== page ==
(truly does it get better than innocently floating away with a fistful of balloons, and then having the adult make sure the balloon man gets paid?)

But the versions beckoning to children these days just don’t carry the tone. More characters are loaded in. Instead of a narrator guiding us through a foolish yet thrilling caper, there is dialog burdened with the tiresome troubles of “George’s friends.” Betsy, a somewhat-timid character that the Reys introduced in Curious George Goes to the Hospital, shows up regularly, beset by interior anxieties and fears that George must solve. There is even Curious George’s Easter, a boring and confusing story that is difficult to imagine George’s Jewish creators ever writing.

I know this might sound exhausting but I’m a tad obsessed with tone and children. The other day we were at a museum where children’s psychology grad students had set up a booth in the corner. They asked if the girls could be part of their experiment, and of course I said yes. The experiment was to watch how the kid handled something once it broke. Did they try different methods to fix it? Or did they keep trying the same thing? Joan tried different methods, at least ten times. Afterwards the graduate research student brightly told me this was great—“most kids her age just do the same thing again and again.” But I had watched from afar, and I was frustrated how the experiment had ended: after letting Joan try to fix it using all different shapes to get the faux-machine to turn on (in fact the student was turning it on and off herself), the research student then “fixed it” for her using one of the shapes Joan had already tried (and simultaneously flipping a switch under the table). Joan trudged over after the experiment, downtrodden. “It was broken,” she said. “Looks like you solved it!” I said hopefully. “No,” she said, “the girl solved it.” And so ends my forays into other people’s research projects involving my kids.

I know the grad student thought the two-year-old would just be pleased to see the kaleidoscope light spin and turn on again, problem solved, bye!, but that’s just not how it works. (And I know I should have told the grad students how I felt, in person, but you will understand that I was barely surviving this museum trip at all given that my stroller had been left in the lobby and I had forgotten my baby carrier and Alma had fallen asleep into my elbow.)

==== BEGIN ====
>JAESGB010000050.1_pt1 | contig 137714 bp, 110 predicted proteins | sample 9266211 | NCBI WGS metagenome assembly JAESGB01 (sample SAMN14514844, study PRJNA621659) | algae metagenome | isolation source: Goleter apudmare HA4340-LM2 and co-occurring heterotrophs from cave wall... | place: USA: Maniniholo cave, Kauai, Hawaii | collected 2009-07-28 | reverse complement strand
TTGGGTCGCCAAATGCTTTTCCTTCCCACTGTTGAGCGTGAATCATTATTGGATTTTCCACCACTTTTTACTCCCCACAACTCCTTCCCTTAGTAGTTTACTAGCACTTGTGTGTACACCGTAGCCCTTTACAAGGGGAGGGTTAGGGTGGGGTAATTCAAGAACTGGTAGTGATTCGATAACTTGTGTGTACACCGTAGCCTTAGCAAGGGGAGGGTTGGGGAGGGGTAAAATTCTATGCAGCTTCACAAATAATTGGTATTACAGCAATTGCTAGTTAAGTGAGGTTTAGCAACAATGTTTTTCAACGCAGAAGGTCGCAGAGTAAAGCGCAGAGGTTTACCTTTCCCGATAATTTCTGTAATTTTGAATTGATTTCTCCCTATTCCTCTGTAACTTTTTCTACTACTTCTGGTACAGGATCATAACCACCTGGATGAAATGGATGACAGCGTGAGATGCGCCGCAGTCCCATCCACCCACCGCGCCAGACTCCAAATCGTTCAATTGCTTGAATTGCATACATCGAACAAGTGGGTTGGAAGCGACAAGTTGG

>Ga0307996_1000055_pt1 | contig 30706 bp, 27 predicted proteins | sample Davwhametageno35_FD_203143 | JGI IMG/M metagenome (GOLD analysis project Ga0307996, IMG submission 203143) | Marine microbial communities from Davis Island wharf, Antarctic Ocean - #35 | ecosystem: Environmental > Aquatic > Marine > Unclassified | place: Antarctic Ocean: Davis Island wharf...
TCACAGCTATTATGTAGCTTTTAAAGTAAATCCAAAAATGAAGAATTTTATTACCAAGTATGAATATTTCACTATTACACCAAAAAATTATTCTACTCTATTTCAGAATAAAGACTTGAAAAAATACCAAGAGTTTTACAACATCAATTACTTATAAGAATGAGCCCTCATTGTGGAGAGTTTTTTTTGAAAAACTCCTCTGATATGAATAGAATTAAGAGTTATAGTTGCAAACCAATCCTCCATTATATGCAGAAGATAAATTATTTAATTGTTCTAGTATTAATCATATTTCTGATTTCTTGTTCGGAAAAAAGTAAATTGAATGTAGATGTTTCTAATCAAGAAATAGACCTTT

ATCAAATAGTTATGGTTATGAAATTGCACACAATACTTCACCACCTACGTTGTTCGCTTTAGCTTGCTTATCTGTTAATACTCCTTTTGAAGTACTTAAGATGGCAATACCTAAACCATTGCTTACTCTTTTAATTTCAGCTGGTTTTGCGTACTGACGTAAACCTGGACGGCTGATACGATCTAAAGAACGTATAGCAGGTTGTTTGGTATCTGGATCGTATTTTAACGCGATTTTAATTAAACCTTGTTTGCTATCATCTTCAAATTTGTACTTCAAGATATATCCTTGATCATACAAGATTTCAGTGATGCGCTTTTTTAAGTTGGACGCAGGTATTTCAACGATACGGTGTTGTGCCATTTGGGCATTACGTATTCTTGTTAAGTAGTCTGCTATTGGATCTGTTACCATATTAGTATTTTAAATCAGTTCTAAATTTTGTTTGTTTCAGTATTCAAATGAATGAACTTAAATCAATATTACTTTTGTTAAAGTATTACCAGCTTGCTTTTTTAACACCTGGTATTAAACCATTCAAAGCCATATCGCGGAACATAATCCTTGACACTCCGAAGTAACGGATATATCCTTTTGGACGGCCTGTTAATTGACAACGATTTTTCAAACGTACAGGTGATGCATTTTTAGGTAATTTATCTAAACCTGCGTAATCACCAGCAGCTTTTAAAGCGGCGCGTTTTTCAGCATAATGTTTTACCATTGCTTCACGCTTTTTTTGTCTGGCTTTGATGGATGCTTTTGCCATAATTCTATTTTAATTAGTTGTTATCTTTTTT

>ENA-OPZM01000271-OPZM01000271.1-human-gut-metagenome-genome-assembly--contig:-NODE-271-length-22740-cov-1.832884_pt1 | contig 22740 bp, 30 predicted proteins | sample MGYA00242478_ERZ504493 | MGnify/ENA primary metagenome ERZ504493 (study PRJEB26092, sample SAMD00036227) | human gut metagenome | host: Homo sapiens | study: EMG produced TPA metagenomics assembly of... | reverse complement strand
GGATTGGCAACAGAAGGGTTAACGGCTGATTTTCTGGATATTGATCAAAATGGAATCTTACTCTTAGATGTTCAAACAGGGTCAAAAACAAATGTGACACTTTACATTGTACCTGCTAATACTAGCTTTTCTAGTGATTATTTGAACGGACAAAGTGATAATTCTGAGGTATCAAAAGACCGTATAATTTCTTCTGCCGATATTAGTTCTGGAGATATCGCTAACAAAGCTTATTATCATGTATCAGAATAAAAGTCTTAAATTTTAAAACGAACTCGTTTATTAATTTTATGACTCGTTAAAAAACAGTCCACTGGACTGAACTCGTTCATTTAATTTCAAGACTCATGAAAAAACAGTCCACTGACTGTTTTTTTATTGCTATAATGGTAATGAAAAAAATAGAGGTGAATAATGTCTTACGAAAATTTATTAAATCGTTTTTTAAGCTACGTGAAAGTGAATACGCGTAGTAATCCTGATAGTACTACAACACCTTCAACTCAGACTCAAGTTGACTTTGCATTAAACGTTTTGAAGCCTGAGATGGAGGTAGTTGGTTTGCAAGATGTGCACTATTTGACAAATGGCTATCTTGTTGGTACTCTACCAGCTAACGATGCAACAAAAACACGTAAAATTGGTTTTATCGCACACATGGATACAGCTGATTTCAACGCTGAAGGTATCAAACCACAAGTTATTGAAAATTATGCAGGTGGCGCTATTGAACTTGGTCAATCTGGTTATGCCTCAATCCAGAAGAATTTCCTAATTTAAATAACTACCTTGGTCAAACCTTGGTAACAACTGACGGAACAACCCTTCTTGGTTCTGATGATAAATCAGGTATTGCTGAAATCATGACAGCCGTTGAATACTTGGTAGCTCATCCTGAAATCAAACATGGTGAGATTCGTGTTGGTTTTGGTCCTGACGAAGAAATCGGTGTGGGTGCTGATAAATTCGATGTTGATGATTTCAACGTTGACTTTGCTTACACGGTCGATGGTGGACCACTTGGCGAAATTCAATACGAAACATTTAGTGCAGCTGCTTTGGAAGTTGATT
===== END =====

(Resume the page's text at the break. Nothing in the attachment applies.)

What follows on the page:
And to be fair to these ghost in-the-spirit-of-the-Reys authors and hapless broke twenty-somethings grad students, let’s turn the lens on myself for a moment. These last weeks I’ve been asking Joan “will you let me help you?” as she fruitlessly jams her right foot into the left shoe or attempts to hole in six buttons on her pea sweater. The question felt right and I put my best mama-loves-you tone behind it. But the other day my friend pointed out how un-empowering the word help is to Joan.  Every time I said it, I reminded her that she couldn’t do without it me. This week I think I’ll experiment with “Could I do one shoe and you do one?” or “I wonder if it would work if we did it this way?”

xo

nearly every week

The way Lux blew off my requests for help, and yelled at me in the park that evening. Then, when I explained there would be no ipad during quiet time tomorrow as a consequence, she said “you’ll forget you said that.” The way she didn’t blink when I then told her she was going to bed early. Joan, wide-eyed in the face of her audacity, but huffing and nodding her own disapproval at my decrees. How Lux had declined to use the bathroom fifteen minutes earlier but now she had to go, thus we couldn’t stay out in the golden light any longer.

I was annoyed at myself for once again taking her at her word that she didn’t need to go, and now the result that I had to pick Alma up off the green grass where she’d been lolling in the soft evening light, the sun casting just enough shadow over the side of her face.

I texted Joe that they would absolutely both be in bed by 6:30. So there! I said to myself. It’s so sad, we’ve worked hard, and yet, here look: raised such terrors, I said to myself. Dramatic texts are a trademark release of mine. After we got home, I asked them to help me tidy the apartment, they refused and I said they were welcome to sit in their room then. Behind their door I heard the contented murmurs of duplo-construction and shared blocks. I relaxed at bit in the silence and felt–perhaps they hadn’t been that bad? Thinking of my text to Joe, I realized I had probably exaggerated my case. When exactly had it started to feel like too much? 5pm on the dot? Nearly all of it was an ivy of reactions tethered to their fatigue, a tiredness I had been fully aware of, a soft vine working slowly across our day.